Today’s reading is taken from the Epistle of Paul the Apostle to the Corinthians, Chapter 13 Verse 11. “When I was a child, I spake as a child, I understood as a child, I thought as a child: but when I became a man, I put away childish things.”
I guess I should say from the outset that I don’t necessarily agree with everything St Paul wrote, but this surely is a self-evident truth.
Just how do children understand and think? We know a lot more about this now, of course, than St Paul did nearly two thousand years ago. One of those who have helped us in this understanding is the Swiss developmental psychologist and philosopher Jean Piaget (1896-1980).
Piaget postulated that children go through four stages of cognitive development: the Sensorimotor Stage (birth to about age 2), the Pre-Operational Stage (from about ages 2 to 7), in which children are unable to understand concrete logic or manipulate information, the Concrete Operational Stage (from about ages 7 to 11), in which children can use concrete logic but not abstract logic, and finally the Formal Operational Stage (from about age 11 onwards) in which children can use abstract logic.
Chess, being very much a game of abstract logic, is really, according to Piaget’s theory, something most suitable for children aged 11 upwards: children of secondary school age. Piaget’s views have been much criticized and refined over the years, though, and we are well aware that in certain circumstances very young children can play chess to a very high level. But from observation of the low standards of chess in primary school chess clubs we can see that, for most children, Piaget makes sense.
In fact everything about the way we, as fairly serious players, approach chess screams ‘adult activity’ rather than ‘kids’ activity’. The nature of the study and research we carry out when, for example, learning an opening. The complex thinking skills when choosing a move. The ability to be self-critical, to learn from our mistakes, to identify our weaknesses and work on ironing them out. The ability to handle our clock well. The ability to cope with the stress and pressure of tournament chess. The aesthetic beauty of chess. The appreciation of the game’s literature, history and heritage. Much of this is way beyond the capacity of one who understands and thinks as a child.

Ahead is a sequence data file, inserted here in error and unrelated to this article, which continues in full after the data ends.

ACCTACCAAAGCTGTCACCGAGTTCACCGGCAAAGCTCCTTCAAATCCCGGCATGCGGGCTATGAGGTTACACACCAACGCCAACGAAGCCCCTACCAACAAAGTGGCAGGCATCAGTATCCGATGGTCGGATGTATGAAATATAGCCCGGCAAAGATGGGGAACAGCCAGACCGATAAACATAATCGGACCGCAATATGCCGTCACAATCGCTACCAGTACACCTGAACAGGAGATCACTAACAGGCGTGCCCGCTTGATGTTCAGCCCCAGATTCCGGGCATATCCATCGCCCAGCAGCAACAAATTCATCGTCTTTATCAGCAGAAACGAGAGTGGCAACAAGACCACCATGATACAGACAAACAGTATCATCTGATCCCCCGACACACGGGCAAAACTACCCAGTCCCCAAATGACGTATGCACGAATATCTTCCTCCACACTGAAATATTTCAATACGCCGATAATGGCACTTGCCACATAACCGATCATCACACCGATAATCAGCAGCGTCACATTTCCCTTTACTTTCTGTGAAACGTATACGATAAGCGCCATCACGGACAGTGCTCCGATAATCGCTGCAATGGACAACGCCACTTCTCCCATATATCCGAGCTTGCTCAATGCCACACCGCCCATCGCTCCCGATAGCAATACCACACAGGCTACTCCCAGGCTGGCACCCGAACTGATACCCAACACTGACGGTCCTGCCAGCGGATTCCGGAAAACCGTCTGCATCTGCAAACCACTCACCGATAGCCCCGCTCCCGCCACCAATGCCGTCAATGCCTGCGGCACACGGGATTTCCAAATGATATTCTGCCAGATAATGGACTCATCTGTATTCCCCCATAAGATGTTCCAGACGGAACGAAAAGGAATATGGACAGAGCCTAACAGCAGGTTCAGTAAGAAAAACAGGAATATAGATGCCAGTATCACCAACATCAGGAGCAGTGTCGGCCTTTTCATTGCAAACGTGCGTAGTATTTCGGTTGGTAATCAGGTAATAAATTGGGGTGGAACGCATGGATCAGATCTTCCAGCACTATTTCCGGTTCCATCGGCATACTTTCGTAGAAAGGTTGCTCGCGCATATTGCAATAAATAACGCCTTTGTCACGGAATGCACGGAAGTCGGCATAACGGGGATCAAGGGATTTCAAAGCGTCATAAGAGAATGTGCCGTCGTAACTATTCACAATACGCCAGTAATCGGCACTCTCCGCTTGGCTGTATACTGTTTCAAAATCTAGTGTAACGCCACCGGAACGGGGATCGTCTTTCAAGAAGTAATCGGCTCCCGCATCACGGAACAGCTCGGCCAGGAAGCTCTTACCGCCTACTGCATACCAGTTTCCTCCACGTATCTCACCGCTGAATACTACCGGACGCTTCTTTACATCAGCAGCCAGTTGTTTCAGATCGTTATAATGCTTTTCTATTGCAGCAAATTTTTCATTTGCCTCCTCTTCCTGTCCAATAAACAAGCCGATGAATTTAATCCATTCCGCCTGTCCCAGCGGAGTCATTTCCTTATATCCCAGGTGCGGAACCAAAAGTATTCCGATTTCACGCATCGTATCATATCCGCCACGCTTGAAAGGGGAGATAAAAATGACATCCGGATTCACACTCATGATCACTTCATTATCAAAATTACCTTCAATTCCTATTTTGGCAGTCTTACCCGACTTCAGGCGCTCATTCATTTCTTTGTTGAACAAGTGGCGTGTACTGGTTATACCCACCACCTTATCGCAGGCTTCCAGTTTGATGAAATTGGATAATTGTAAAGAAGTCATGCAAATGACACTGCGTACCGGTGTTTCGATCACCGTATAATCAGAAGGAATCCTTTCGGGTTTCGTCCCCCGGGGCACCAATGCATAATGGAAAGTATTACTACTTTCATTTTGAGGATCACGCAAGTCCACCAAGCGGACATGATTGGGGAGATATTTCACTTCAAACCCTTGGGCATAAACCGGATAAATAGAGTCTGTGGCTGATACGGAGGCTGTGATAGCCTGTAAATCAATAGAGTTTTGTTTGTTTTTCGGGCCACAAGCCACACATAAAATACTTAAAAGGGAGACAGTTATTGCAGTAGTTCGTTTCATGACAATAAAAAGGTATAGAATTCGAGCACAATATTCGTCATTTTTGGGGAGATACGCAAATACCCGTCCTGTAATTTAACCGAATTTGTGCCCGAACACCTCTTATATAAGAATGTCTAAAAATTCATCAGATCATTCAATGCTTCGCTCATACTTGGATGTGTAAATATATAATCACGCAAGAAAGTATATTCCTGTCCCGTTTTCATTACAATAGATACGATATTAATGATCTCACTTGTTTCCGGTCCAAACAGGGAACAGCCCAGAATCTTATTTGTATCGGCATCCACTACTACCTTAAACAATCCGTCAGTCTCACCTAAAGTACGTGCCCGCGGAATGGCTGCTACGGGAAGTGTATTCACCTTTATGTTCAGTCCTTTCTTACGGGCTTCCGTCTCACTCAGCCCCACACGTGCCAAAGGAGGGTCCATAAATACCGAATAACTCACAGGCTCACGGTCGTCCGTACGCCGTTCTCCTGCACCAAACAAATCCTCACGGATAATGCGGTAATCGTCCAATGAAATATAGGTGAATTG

But, and there’s always a but, chess ‘looks’ like a children’s game. Younger children are naturally much more attracted to board games than teenagers or adults, and are always eager to jump at the opportunity to learn a new board game. The pieces themselves are, by their nature, physically attractive to children, who long and love to learn about their different moves. As they get older, though, children move onto video games, and then to other interests. Our understandable desire to get more kids playing chess leads us to promote chess as a game for children, but without the skills of thinking and understanding that they will only develop later, it will just be a ‘childish thing’ that they will give up within a couple of years.
There’s another danger in presenting chess as a ‘childish thing’. If it’s seen as being an activity suitable for young children it will, self-evidently, be difficult to promote it as being something ‘cool’ for teenagers. Would any self-respecting teenager want to be seen as someone who plays games suitable for 7-year-old kids?
While chess is superficially attractive for young children, and promoting chess for young children is also superficially attractive, perhaps we should be sending out a different message: that chess is an adult game at which some young children, in exceptional circumstances, can excel.